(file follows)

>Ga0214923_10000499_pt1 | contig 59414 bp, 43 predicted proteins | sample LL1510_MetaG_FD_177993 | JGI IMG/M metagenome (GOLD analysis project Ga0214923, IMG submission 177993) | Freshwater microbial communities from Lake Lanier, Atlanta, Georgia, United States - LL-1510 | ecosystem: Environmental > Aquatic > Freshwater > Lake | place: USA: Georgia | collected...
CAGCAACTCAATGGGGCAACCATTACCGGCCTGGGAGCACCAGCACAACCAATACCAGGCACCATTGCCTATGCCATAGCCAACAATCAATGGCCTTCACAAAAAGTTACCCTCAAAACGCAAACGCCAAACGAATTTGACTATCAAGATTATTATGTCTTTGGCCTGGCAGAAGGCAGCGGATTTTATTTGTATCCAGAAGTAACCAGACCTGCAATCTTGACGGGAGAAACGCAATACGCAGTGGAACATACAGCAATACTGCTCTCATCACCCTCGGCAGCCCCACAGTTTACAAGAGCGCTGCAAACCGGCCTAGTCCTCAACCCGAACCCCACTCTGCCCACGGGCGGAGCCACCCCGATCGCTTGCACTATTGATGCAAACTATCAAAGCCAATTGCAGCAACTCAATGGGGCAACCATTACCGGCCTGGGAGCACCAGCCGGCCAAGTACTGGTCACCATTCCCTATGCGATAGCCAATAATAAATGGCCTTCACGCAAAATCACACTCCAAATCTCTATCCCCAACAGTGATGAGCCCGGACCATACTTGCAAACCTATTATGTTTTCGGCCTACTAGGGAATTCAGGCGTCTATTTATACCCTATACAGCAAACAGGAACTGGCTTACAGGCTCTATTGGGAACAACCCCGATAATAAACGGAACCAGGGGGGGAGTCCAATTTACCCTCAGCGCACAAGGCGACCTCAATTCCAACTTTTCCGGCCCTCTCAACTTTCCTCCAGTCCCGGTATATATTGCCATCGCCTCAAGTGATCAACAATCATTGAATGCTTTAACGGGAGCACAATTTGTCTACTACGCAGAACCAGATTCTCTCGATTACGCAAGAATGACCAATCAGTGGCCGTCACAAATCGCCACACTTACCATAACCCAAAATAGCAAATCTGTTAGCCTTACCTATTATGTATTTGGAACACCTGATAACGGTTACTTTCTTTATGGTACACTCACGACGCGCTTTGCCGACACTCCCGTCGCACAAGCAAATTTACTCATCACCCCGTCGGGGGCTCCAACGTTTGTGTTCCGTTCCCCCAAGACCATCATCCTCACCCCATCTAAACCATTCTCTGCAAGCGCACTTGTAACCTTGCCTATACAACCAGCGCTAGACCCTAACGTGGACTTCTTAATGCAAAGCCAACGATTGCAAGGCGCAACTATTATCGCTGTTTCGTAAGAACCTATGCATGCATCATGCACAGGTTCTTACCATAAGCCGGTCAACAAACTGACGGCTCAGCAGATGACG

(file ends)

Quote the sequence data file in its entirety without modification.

>Ga0214923_10000499_pt1 | contig 59414 bp, 43 predicted proteins | sample LL1510_MetaG_FD_177993 | JGI IMG/M metagenome (GOLD analysis project Ga0214923, IMG submission 177993) | Freshwater microbial communities from Lake Lanier, Atlanta, Georgia, United States - LL-1510 | ecosystem: Environmental > Aquatic > Freshwater > Lake | place: USA: Georgia | collected...
CAGCAACTCAATGGGGCAACCATTACCGGCCTGGGAGCACCAGCACAACCAATACCAGGCACCATTGCCTATGCCATAGCCAACAATCAATGGCCTTCACAAAAAGTTACCCTCAAAACGCAAACGCCAAACGAATTTGACTATCAAGATTATTATGTCTTTGGCCTGGCAGAAGGCAGCGGATTTTATTTGTATCCAGAAGTAACCAGACCTGCAATCTTGACGGGAGAAACGCAATACGCAGTGGAACATACAGCAATACTGCTCTCATCACCCTCGGCAGCCCCACAGTTTACAAGAGCGCTGCAAACCGGCCTAGTCCTCAACCCGAACCCCACTCTGCCCACGGGCGGAGCCACCCCGATCGCTTGCACTATTGATGCAAACTATCAAAGCCAATTGCAGCAACTCAATGGGGCAACCATTACCGGCCTGGGAGCACCAGCCGGCCAAGTACTGGTCACCATTCCCTATGCGATAGCCAATAATAAATGGCCTTCACGCAAAATCACACTCCAAATCTCTATCCCCAACAGTGATGAGCCCGGACCATACTTGCAAACCTATTATGTTTTCGGCCTACTAGGGAATTCAGGCGTCTATTTATACCCTATACAGCAAACAGGAACTGGCTTACAGGCTCTATTGGGAACAACCCCGATAATAAACGGAACCAGGGGGGGAGTCCAATTTACCCTCAGCGCACAAGGCGACCTCAATTCCAACTTTTCCGGCCCTCTCAACTTTCCTCCAGTCCCGGTATATATTGCCATCGCCTCAAGTGATCAACAATCATTGAATGCTTTAACGGGAGCACAATTTGTCTACTACGCAGAACCAGATTCTCTCGATTACGCAAGAATGACCAATCAGTGGCCGTCACAAATCGCCACACTTACCATAACCCAAAATAGCAAATCTGTTAGCCTTACCTATTATGTATTTGGAACACCTGATAACGGTTACTTTCTTTATGGTACACTCACGACGCGCTTTGCCGACACTCCCGTCGCACAAGCAAATTTACTCATCACCCCGTCGGGGGCTCCAACGTTTGTGTTCCGTTCCCCCAAGACCATCATCCTCACCCCATCTAAACCATTCTCTGCAAGCGCACTTGTAACCTTGCCTATACAACCAGCGCTAGACCCTAACGTGGACTTCTTAATGCAAAGCCAACGATTGCAAGGCGCAACTATTATCGCTGTTTCGTAAGAACCTATGCATGCATCATGCACAGGTTCTTACCATAAGCCGGTCAACAAACTGACGGCTCAGCAGATGACG